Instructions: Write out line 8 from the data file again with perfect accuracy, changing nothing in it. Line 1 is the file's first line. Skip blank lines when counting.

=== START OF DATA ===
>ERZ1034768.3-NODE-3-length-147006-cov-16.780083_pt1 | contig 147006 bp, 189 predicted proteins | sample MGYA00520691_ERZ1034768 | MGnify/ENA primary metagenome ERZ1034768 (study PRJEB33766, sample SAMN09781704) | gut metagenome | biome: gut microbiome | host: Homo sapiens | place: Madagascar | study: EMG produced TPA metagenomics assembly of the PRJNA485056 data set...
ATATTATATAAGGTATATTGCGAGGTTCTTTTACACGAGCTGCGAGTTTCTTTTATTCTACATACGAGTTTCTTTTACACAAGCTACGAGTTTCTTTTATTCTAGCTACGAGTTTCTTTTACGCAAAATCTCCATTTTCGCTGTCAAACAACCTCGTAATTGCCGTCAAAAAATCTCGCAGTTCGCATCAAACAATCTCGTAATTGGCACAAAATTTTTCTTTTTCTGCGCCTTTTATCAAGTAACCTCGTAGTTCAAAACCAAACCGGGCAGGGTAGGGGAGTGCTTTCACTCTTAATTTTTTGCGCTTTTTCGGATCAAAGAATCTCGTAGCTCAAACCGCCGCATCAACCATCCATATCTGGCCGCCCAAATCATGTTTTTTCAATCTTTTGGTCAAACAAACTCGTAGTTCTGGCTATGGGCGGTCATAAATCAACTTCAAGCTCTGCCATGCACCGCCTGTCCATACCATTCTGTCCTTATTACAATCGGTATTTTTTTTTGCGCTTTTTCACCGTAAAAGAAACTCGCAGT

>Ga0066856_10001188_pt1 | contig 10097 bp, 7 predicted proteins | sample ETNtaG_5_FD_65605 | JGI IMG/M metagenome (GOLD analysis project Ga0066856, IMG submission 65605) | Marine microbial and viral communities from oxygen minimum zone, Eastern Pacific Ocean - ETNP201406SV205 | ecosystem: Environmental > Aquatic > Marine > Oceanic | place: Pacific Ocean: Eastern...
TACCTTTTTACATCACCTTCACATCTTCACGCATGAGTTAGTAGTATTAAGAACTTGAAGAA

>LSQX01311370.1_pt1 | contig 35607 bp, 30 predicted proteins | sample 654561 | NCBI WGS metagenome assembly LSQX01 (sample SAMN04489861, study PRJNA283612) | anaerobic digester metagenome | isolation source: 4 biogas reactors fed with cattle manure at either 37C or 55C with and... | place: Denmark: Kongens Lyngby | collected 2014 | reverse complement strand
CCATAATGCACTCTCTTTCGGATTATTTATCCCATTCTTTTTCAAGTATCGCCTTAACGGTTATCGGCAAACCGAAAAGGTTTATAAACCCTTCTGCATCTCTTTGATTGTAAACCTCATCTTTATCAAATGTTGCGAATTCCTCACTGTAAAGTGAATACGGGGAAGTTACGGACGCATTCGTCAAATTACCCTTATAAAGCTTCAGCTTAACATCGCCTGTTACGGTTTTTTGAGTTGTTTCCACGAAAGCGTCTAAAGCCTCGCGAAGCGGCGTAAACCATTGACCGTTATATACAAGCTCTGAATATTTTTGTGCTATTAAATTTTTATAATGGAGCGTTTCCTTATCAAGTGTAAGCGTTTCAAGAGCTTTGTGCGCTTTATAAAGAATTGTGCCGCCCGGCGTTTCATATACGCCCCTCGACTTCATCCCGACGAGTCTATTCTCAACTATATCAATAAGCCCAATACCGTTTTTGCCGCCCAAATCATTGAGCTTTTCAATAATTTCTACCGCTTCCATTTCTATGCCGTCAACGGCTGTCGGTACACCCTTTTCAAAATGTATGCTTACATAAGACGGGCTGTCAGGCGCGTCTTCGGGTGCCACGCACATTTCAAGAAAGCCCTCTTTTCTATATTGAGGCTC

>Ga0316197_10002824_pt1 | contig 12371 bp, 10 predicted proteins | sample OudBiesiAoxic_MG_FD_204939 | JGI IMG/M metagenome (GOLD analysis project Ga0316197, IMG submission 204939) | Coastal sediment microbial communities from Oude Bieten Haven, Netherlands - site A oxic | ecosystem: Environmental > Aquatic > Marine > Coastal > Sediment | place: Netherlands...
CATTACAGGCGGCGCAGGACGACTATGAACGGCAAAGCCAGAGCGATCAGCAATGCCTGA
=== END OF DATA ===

CATTACAGGCGGCGCAGGACGACTATGAACGGCAAAGCCAGAGCGATCAGCAATGCCTGA